A recipe favored by Peking Ducks or....
Anybody up for a little archeological mystery?
The year is 1899 and an archeologist by the name of K.A Haberer was doing a little digging in and around the area of the Peking mountains in China. It was there that he discovered a tooth that he thought was unmistakably of human origin. Unfortunately for him, he never published his findings and it wasn’t until about 20 years later that the real excitement began.
By then, another scientist by the name of David Black was doing a little more digging in and around a place called Zhoukoudian Cave around Beijing. He found a couple of more teeth that also appeared to have human origins. At first, they were estimated to be at least 130,000 years old but after some early carbon dating experiments had been performed, the estimates were increased to about 500,000 years old. It set the scientific world on its ear.
By the time 1933 had rolled around, digging was extensive and another 40 individual skeletons were discovered. Unfortunately, none of them were intact and all were missing some bones.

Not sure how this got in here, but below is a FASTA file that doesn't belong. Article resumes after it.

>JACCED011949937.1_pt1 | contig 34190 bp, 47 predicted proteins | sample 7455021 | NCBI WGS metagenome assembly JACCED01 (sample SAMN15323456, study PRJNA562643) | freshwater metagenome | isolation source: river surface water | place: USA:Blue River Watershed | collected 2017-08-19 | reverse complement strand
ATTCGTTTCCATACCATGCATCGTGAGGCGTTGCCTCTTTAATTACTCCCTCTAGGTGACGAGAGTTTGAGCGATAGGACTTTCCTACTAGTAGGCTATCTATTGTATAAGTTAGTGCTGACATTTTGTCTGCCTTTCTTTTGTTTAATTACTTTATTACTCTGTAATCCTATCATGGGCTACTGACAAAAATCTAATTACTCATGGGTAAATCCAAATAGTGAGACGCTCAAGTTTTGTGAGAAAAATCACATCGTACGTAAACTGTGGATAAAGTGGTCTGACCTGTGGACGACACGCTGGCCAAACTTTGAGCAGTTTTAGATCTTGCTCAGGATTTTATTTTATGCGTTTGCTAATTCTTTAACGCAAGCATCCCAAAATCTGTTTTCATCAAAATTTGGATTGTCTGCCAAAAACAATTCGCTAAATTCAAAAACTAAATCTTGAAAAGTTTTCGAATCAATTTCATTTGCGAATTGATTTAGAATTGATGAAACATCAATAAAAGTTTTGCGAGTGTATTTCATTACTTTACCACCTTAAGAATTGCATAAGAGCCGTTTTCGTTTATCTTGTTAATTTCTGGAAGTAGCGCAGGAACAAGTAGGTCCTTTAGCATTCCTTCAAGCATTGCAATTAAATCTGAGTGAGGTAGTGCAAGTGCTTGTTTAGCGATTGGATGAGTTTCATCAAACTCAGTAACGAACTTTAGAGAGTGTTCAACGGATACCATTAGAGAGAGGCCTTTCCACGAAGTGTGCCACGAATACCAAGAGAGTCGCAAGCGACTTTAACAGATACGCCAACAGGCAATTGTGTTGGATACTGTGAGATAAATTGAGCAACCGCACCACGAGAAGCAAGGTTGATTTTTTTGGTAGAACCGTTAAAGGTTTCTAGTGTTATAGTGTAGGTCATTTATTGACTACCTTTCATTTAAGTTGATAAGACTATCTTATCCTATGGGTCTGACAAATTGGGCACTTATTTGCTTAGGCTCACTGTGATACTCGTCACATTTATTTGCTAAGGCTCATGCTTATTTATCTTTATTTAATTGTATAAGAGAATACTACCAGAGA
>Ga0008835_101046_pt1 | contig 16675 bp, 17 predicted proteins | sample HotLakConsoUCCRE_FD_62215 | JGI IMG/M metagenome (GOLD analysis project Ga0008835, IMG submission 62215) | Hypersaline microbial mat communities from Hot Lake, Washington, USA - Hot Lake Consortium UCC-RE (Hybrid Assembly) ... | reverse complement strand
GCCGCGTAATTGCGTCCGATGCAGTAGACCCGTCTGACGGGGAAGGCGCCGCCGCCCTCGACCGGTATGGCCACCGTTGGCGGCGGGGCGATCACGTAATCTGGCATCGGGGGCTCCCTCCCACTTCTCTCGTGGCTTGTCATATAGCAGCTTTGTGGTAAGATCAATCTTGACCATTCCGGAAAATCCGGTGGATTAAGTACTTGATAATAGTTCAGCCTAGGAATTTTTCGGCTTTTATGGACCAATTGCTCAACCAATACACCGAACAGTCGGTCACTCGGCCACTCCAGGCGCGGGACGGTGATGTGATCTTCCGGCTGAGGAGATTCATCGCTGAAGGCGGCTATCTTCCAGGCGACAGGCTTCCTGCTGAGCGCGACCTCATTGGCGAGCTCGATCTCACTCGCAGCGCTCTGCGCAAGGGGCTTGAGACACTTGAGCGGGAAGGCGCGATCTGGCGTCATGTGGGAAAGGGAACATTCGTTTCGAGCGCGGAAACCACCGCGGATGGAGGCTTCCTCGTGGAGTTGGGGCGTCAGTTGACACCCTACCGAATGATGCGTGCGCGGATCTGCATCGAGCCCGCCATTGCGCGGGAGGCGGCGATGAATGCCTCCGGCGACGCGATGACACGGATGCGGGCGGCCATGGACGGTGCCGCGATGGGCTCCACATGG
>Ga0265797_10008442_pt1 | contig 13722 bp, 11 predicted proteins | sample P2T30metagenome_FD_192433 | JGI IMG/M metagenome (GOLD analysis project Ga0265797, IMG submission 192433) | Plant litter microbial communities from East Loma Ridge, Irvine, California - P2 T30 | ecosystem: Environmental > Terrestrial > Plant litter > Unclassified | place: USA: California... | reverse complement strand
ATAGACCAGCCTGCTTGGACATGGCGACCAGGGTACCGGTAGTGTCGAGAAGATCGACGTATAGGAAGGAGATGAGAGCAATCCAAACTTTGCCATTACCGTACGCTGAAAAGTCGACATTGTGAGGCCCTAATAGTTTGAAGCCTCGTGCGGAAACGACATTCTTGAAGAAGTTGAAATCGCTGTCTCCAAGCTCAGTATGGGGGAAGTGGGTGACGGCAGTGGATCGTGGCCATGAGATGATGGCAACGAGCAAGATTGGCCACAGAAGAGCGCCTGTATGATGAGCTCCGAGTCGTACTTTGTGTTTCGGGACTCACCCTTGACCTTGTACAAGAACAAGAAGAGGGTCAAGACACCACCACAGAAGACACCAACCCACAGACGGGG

In 1941, a decision was made to put the skeletons on display at the Peking Museum. Due to the tensions between Japan and China during World War II, particularly that Japan would attack China and the skeletons would be destroyed or seized by Japanese forces, a decision was made to ship the bones to the United States. They were packed up and made ready for shipment to Pearl Harbor.
They never made it.
Although details are sketchy, here’s what is thought to have happened. The bones were packed into two custom-built steamer trunks and placed in the luggage of one Lt. William T. Foley, a Navy medical officer who was returning to the United States via the Philippines. His baggage had been sent by rail to a small Marine camp on the coast. After the Japanese attacked Pearl Harbor, they wound up imprisoning the Marines at the camp and for good measure, ransacked it. Included in the ransacking were the baggage containing the bones. Speculation has it the bones were trampled by the Japanese who were unaware of their importance to the scientific community.
Despite efforts from the scientific community and private investigators, the whereabouts of the bones or their fate, remain a mystery.